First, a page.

In Santiago, the first South America's bioactive hotel

A hotel with façades covered in Laminam bioactive surfaces was the first building to actively combat South America’s pollution in Chile’s capital. Its architect, Ricardo Stein, designed the hotel to create a building that could not only iconographically reproduce a forest inside a city (just like a landscape), but could function like a forest and purify the air – like an artificial living organism.

Stein explained, “Chile is presented to other countries as a land of landscapes. The Hotel Nodo attempts to iconographically represent landscapes as an element of differentiation, and satisfy the search for unique new experiences for people who temporarily live in a hotel. At the same time, the hotel was built with the intention of artificially reproducing nature and not only for aesthetic reasons. The goal was to create a structure associated with the idea of being a living organism.” To reach his goal, Stein did not choose a design solution that involved natural materials (stone and wood) or the creation of architectural spaces where trees could grow, like Stefano Boeri’s famous “Bosco Verticale” in Milan. Stein opted for a conceptual solution instead.

“Nature is read aesthetically and iconographically,” explained Stein, “with a stone base on which a wooden vertical body grows with a regular-irregular order, as if it were a forest.” However, following the project’s ideal premise, he used concrete for the base and a pillar, beams, and reinforced concrete slab system for the vertical structure. This allowed “maximum flexibility of use, which is essential in multifunctional buildings”. These façades are covered in Laminam’s bioactive ceramic slabs. Stein explained his choice in this way: “We were looking for surfaces that made us think of wood, particularly forest tree trunks to represent the natural element. We needed something that could help fight pollution by acting as an authentic green space. This meant purifying the air like real trees. We realised that the surfaces produced by Laminam could meet image and function purposes.”

Stein found what he was seeking by combining the different textures available in Laminam’s extensive range of finishes with the bioactive treatment. This is an option available on most of the ceramic surfaces manufactured by the Italian company, which has always been a leader in technological innovation. Stein’s decision was influenced by the level of assistance that Laminam offers throughout the project design and construction phases through its Chilean partner, Bercia: “The supplier helped us with the calculations required to install the ventilated façades and technical details for making the anchors,” said Stein. “Its support was invaluable and helped us avoid unforeseen issues during the construction phases, and possibly additional costs.”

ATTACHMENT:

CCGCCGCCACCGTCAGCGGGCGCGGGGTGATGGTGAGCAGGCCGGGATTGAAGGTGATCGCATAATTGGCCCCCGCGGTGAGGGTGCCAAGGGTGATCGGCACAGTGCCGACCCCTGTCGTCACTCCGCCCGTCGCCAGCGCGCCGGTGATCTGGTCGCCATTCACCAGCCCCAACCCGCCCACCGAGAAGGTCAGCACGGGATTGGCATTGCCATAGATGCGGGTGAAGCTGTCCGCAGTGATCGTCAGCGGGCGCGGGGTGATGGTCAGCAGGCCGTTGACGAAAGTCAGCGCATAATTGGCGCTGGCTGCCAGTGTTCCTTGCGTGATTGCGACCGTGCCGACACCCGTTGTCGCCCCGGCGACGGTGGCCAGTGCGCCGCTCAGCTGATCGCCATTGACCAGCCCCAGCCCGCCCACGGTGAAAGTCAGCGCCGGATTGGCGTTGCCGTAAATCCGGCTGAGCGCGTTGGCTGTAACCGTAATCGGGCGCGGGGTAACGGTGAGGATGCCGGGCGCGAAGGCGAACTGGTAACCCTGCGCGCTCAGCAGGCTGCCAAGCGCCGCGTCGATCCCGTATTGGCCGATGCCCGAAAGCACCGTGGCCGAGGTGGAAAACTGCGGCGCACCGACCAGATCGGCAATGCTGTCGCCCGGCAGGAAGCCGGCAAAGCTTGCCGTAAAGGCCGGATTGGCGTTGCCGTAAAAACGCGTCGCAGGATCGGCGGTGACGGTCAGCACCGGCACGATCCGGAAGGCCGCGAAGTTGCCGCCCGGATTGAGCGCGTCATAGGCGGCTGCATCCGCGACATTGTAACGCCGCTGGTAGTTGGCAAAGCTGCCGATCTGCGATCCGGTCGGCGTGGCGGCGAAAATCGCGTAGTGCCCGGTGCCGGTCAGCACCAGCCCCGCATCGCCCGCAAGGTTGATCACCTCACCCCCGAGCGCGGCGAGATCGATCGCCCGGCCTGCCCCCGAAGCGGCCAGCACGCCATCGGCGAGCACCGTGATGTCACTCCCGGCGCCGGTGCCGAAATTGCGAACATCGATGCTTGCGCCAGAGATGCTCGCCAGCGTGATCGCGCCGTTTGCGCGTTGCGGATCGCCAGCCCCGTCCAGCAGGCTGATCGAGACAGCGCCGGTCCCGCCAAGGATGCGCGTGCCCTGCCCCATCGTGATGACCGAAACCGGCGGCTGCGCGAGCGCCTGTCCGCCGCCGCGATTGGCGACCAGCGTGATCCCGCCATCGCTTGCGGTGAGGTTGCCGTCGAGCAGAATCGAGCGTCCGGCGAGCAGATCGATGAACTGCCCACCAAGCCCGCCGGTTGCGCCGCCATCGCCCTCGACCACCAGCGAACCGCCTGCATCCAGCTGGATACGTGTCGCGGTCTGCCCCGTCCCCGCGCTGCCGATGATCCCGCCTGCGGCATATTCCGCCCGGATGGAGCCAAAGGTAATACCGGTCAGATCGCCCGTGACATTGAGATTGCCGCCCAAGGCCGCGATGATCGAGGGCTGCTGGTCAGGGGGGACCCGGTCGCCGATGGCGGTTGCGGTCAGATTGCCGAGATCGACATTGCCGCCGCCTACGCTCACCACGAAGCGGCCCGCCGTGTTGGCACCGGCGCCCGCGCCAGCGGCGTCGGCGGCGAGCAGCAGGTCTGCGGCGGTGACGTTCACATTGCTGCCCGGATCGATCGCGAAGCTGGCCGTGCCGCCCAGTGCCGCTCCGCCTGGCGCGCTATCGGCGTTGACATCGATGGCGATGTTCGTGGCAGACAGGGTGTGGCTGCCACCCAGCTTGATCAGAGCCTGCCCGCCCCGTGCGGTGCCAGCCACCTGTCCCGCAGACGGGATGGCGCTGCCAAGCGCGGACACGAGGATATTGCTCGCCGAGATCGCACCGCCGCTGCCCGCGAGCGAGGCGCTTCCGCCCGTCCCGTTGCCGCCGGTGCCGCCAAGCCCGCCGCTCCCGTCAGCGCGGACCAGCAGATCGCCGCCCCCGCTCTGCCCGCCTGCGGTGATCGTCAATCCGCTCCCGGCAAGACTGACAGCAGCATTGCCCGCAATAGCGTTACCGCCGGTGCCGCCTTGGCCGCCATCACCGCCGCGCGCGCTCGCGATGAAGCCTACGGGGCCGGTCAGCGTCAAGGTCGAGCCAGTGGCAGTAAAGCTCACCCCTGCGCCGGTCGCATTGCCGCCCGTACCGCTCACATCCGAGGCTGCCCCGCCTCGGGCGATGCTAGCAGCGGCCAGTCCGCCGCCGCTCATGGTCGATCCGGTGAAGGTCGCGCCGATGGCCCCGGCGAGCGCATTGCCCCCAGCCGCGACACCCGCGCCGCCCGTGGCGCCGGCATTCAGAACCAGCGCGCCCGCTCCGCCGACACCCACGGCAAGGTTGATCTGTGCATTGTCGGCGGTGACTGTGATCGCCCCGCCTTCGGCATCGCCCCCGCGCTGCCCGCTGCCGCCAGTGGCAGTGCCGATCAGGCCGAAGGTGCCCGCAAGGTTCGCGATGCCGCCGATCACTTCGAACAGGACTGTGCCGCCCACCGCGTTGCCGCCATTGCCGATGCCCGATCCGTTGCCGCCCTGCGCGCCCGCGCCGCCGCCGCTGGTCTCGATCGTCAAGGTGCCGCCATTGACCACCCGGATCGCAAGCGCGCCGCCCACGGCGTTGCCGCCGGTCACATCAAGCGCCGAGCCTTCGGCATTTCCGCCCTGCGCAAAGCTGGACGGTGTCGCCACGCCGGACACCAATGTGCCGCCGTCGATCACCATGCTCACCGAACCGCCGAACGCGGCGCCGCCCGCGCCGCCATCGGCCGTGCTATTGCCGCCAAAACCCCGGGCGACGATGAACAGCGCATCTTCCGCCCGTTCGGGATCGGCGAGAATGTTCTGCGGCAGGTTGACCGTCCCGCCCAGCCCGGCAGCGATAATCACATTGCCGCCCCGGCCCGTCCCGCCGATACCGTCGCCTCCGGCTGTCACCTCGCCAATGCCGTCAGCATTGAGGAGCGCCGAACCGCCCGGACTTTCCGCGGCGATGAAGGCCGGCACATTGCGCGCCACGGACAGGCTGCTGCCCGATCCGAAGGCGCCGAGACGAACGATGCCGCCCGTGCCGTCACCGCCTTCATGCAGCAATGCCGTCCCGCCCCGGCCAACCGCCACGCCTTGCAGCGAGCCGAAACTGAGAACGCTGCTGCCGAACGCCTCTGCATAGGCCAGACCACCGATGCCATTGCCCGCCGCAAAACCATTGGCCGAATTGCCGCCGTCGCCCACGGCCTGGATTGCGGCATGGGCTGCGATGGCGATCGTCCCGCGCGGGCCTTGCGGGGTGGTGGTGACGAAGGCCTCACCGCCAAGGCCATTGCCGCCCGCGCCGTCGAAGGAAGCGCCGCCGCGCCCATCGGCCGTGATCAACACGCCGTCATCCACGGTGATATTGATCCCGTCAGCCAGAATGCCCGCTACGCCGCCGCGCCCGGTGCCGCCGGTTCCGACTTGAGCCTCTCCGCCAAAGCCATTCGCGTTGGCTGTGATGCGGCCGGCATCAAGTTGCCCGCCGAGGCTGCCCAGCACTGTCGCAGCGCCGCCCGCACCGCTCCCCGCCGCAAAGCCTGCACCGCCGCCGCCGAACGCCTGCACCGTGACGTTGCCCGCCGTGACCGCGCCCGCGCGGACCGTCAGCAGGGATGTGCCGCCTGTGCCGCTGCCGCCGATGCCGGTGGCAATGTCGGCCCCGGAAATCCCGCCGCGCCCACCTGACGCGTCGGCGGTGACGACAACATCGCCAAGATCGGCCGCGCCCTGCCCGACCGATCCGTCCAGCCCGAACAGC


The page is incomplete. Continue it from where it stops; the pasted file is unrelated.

The building’s iconic façades are covered with 2,300 sqm of Laminam slabs with a thickness of 3 mm treated with bioactive technology that act like a living plant organism in sunlight and purifies as much air in a year as 1.5 hectares of forest. These surfaces self-clean with rainwater, drastically limiting cleaning and maintenance operations, which saves considerable amounts of money and maintains the building’s features and appearance over time.

On the first through to the third floors, the hotel has public areas: a restaurant, a coffee shop, meeting rooms and a co-working space. The residential rooms are found on the fourth through to the 11th floors. The hotel interiors show Stein’s attention to the environment. “The windows and materials used to insulate the building create an extremely efficient thermal cladding. The HVAC system features heat pumps in cascade connections divided into sectors for each floor. These technical solutions make it possible to reduce energy consumption considerably.” Following the project’s specifications, all materials used for the various building functions are recyclable. “This is what undoubtedly causes us to define the hotel as one of the most sustainable buildings in Chile, from every point of view,” said Stein.